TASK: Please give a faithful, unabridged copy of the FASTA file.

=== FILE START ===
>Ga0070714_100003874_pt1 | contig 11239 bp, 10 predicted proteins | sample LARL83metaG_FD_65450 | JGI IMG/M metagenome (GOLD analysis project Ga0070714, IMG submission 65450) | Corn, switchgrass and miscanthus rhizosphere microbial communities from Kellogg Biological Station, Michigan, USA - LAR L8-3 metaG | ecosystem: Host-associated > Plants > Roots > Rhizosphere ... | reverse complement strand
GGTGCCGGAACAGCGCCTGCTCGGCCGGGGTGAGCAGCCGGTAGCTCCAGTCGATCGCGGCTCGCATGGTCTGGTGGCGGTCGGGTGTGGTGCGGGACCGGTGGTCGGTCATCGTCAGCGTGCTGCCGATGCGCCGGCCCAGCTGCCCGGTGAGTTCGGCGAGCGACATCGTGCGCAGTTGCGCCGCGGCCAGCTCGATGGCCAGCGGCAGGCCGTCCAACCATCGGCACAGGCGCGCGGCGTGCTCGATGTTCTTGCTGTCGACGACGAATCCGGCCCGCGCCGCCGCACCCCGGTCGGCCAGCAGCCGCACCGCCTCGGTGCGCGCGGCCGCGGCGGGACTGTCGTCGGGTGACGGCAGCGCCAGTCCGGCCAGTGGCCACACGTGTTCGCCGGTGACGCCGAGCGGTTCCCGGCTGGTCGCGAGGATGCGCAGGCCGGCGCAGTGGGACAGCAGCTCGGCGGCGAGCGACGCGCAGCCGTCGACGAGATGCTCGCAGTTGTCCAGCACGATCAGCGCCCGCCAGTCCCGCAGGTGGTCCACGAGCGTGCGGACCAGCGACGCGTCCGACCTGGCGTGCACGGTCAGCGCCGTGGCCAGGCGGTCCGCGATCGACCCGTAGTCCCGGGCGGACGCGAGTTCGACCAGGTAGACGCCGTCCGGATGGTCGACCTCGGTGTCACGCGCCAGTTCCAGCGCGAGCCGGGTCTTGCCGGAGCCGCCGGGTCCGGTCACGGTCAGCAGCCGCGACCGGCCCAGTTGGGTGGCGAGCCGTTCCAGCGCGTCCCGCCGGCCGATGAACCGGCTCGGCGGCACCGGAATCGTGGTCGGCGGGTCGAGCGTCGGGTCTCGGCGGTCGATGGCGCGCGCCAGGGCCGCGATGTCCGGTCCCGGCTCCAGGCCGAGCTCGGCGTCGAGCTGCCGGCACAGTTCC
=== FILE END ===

>Ga0070714_100003874_pt1 | contig 11239 bp, 10 predicted proteins | sample LARL83metaG_FD_65450 | JGI IMG/M metagenome (GOLD analysis project Ga0070714, IMG submission 65450) | Corn, switchgrass and miscanthus rhizosphere microbial communities from Kellogg Biological Station, Michigan, USA - LAR L8-3 metaG | ecosystem: Host-associated > Plants > Roots > Rhizosphere ... | reverse complement strand
GGTGCCGGAACAGCGCCTGCTCGGCCGGGGTGAGCAGCCGGTAGCTCCAGTCGATCGCGGCTCGCATGGTCTGGTGGCGGTCGGGTGTGGTGCGGGACCGGTGGTCGGTCATCGTCAGCGTGCTGCCGATGCGCCGGCCCAGCTGCCCGGTGAGTTCGGCGAGCGACATCGTGCGCAGTTGCGCCGCGGCCAGCTCGATGGCCAGCGGCAGGCCGTCCAACCATCGGCACAGGCGCGCGGCGTGCTCGATGTTCTTGCTGTCGACGACGAATCCGGCCCGCGCCGCCGCACCCCGGTCGGCCAGCAGCCGCACCGCCTCGGTGCGCGCGGCCGCGGCGGGACTGTCGTCGGGTGACGGCAGCGCCAGTCCGGCCAGTGGCCACACGTGTTCGCCGGTGACGCCGAGCGGTTCCCGGCTGGTCGCGAGGATGCGCAGGCCGGCGCAGTGGGACAGCAGCTCGGCGGCGAGCGACGCGCAGCCGTCGACGAGATGCTCGCAGTTGTCCAGCACGATCAGCGCCCGCCAGTCCCGCAGGTGGTCCACGAGCGTGCGGACCAGCGACGCGTCCGACCTGGCGTGCACGGTCAGCGCCGTGGCCAGGCGGTCCGCGATCGACCCGTAGTCCCGGGCGGACGCGAGTTCGACCAGGTAGACGCCGTCCGGATGGTCGACCTCGGTGTCACGCGCCAGTTCCAGCGCGAGCCGGGTCTTGCCGGAGCCGCCGGGTCCGGTCACGGTCAGCAGCCGCGACCGGCCCAGTTGGGTGGCGAGCCGTTCCAGCGCGTCCCGCCGGCCGATGAACCGGCTCGGCGGCACCGGAATCGTGGTCGGCGGGTCGAGCGTCGGGTCTCGGCGGTCGATGGCGCGCGCCAGGGCCGCGATGTCCGGTCCCGGCTCCAGGCCGAGCTCGGCGTCGAGCTGCCGGCACAGTTCC